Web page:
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if we see criminal actions repeatedly pra&tised by our friend, we shall gradually not only regard them without horror, but shortly approve, and at length imitate, them. Solo mon saw the danger of thus making any friendship with the wicked ; and in his excellent book of Proverbs, has given us these cautions against such a dangerous error, and shewn us the fatal consequences in which it must end.' " Be not thou friendly with the “ wicked, whose ways lead to destruction.” “ Enter not into the path of the wicked, and go not in the way of evil men.

Avoid it; pass not by it ; turn from it, and pass

away. For they eat the bread of wicked“ ness, and drink the wine of violence." “ He that toucheth pitch shall be defiled " therewith; and he that hath fellowship “ with a wicked man, shall be like unto him. “ All flesh consorteth according to its kind; “ and a man will cleave unto his like."

Such as mankind are, however, good and bad, wise and foolish, “ wheat and tares,” they will remain mingled together upon the face of the earth, till that, and all that it contains, is consumed by fire. God might, certainly, if it so pleased Him, “gather up - the tares,” or remove all the w ed from among the good, by an act of miraculous

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power, but this would be contrary to the general method of his Providence, which allows things to take their natural course : or He might send upon the earth some ter. rible and general destruction, but this would be “rooting up the wheat with the tares, and bringing ruin upon the righteous as well as the wicked ; 'which, as Abraham says, is utterly inconsistent with the goodness of God: “ that be far from thee to do after 6 this manner; to slay the righteous with “ the wicked; and that the righteous should « be as the wicked, far from thee; " shall not the Judge of all the earth do “ right?” God's wisdom has chosen a better and a juster plan than either of these ; for “ He will let both tares and wheat grow “ together till the harvest; and in the time " of harvest, he will say to the reapers, " Gather ye together, first the tares, and « bind them in bundles to burn them ; but “ gather the wheat into my barn.”

There are no truths more clearly revealed in scripture, my friends, than those of “ the re6 surrection from the grave;" “ a future judg“ ment;” and “ a life everlasting," either in happiness or misery, according as we shall have been faithful christians, or wicked doers, on this side the grave.

It is true,

that in this world the tares and the wheat must be mingled together, share the common evils of life, and partake of the same general blessings of Providence; for “ He causeth “ his sun to shine, and his rain to fall, alike " on the good and the bad ;” and in these particulars, as the wise man saith, “ there • is one event to the righteous, and to o the wicked ; to the clean, and the un“ clean; to those who serve God, and " those who serve Him not.” Nay, what is still more, it will sometimes happen, that the tares will thrive better than the wheat; become stronger and more flourishing ; put forth stouter branches, and strike deeper roots; in other words, that the wicked will be more prosperous than the good, and by their continuing in dishonesty, get larger gains, and make a greater shew, in the world than them: But this will last only for a little while; the Judge of the World will do right at the last; and in the next life, which is to last for ever, all these seeming irregularities will be set straight. Then it is, that a just and eternal distinction will be made between “ the tares and the wheat.” They will be separated from each other for ever; the one burned in fire, and the other gathered into the barn. The wicked, after their short space of mad folly, irreligious courses, and unjust worldly success, shall be plunged “ into the lake that burneth with “ unquenchable fire and brimstone;" while the righteous, who have loved their Saviour with sincerity, and striven to do his holy will, shall be received into the eternal habitations of future glory, and "shine as the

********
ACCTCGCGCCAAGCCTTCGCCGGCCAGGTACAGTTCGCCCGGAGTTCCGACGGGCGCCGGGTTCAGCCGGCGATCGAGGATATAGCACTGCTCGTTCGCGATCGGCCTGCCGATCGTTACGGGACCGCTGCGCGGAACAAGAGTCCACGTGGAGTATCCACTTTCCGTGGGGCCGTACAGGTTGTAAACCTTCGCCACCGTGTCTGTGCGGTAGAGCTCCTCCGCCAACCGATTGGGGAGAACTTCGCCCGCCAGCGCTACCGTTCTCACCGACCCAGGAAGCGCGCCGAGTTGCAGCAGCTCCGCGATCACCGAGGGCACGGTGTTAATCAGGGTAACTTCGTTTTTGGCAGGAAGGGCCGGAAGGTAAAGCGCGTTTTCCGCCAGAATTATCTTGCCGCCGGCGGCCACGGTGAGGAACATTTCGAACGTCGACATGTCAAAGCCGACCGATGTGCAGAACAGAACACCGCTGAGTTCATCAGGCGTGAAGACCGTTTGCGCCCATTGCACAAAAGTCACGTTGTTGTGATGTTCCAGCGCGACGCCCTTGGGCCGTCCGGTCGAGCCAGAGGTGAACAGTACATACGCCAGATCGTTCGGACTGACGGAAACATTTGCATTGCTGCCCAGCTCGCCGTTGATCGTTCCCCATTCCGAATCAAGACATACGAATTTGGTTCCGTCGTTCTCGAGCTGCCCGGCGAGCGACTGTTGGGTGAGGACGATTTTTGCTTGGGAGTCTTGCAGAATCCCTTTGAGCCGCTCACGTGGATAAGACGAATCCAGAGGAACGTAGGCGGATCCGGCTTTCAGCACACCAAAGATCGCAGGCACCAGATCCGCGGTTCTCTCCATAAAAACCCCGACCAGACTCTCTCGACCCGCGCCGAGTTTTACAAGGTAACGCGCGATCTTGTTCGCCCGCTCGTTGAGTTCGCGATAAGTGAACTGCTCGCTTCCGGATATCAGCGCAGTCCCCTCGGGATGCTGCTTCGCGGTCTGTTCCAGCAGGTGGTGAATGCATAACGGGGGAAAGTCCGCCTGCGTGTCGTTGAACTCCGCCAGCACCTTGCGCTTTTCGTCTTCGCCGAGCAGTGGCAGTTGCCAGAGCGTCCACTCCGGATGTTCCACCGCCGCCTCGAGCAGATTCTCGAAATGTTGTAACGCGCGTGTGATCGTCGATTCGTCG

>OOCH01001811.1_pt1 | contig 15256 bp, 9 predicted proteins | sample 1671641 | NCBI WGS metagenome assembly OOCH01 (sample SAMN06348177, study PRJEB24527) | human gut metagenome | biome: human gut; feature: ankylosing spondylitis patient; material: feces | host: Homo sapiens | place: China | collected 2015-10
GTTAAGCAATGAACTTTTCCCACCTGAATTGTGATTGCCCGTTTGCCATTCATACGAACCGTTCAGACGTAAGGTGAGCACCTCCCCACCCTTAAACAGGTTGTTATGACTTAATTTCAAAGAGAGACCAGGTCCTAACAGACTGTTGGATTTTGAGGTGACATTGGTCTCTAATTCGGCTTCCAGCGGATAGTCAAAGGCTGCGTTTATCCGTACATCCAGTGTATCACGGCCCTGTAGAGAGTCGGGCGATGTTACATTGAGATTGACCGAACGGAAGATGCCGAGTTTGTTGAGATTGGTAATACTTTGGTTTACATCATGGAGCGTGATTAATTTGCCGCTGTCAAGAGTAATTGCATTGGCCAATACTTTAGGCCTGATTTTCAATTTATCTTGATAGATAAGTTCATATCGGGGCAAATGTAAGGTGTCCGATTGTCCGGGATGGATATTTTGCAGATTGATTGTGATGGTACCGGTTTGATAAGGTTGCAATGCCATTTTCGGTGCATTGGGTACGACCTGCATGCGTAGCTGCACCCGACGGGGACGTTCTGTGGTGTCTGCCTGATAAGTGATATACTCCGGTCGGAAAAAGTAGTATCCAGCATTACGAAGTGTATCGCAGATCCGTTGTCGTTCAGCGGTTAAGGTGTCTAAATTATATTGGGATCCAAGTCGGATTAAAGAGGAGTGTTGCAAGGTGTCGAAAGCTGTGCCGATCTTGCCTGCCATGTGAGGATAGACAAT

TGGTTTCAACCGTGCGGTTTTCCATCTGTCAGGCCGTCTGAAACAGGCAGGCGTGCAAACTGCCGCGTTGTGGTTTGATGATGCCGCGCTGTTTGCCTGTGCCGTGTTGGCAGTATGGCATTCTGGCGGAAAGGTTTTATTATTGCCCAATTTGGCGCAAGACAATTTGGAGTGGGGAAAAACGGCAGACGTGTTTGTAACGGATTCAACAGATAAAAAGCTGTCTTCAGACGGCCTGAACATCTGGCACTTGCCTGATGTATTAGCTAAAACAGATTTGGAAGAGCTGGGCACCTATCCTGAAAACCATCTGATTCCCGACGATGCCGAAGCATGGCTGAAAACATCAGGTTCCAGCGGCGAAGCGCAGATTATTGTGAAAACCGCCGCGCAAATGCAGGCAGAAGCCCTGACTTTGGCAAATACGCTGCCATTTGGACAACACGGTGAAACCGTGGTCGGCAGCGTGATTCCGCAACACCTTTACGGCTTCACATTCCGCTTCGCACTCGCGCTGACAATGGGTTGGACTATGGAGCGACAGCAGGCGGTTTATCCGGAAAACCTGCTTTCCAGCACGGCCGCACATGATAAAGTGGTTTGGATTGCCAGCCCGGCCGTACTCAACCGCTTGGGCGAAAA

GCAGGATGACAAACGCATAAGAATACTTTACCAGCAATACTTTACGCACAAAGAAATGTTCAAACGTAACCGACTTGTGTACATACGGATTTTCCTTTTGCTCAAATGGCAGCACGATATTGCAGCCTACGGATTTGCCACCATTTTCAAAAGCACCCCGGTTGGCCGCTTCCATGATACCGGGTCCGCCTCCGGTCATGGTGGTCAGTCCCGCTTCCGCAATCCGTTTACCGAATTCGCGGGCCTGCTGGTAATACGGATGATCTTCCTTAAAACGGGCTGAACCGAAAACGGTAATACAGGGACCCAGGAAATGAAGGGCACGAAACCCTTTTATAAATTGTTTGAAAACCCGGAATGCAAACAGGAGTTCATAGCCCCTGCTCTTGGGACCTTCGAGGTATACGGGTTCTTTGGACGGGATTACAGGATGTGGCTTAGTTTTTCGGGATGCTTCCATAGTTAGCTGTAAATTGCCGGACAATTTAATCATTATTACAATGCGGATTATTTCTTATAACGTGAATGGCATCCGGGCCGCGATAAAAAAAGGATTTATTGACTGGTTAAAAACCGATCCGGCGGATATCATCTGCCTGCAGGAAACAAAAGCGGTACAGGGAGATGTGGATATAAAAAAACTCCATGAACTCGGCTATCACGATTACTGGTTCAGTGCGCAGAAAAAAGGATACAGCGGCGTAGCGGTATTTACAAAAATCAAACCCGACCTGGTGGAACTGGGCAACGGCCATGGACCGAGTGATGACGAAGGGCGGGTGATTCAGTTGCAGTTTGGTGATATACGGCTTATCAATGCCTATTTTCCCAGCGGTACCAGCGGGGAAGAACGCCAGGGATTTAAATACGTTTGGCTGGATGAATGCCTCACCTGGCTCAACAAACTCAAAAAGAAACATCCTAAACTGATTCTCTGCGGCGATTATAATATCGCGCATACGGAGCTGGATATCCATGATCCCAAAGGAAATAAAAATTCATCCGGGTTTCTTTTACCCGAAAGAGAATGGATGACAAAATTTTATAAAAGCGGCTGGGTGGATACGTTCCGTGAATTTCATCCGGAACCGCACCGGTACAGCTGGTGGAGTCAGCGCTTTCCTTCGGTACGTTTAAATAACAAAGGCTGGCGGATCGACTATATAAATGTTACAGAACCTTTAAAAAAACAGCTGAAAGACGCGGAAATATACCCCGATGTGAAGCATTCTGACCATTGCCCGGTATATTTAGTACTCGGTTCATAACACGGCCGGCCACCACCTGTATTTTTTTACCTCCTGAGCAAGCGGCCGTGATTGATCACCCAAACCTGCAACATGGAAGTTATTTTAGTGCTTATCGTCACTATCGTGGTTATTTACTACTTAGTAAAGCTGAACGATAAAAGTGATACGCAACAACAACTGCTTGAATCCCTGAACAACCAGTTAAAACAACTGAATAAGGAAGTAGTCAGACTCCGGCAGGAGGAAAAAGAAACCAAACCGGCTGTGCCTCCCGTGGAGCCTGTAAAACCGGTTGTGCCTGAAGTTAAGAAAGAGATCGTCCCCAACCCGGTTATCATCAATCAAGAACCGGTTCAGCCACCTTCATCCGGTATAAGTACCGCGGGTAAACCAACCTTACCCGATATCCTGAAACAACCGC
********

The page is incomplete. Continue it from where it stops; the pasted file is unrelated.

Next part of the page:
stars, for ever and ever."

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For this purpose the Son of God was manifested, that he might destroy the works of the Devil.

' HE great object and intention of the

Christian religion, my friends, is, to make maukind pure, and holy, and righteous, in this life, that they may be fitted to become “ partakers of the inheritance of the ç saints in light ;” and after they are called hence, and are no more to be seen on earti, be translated into the everlasting happiness of Heaven. Hence it is, that our blessed LORD and his apostles continually exhort us

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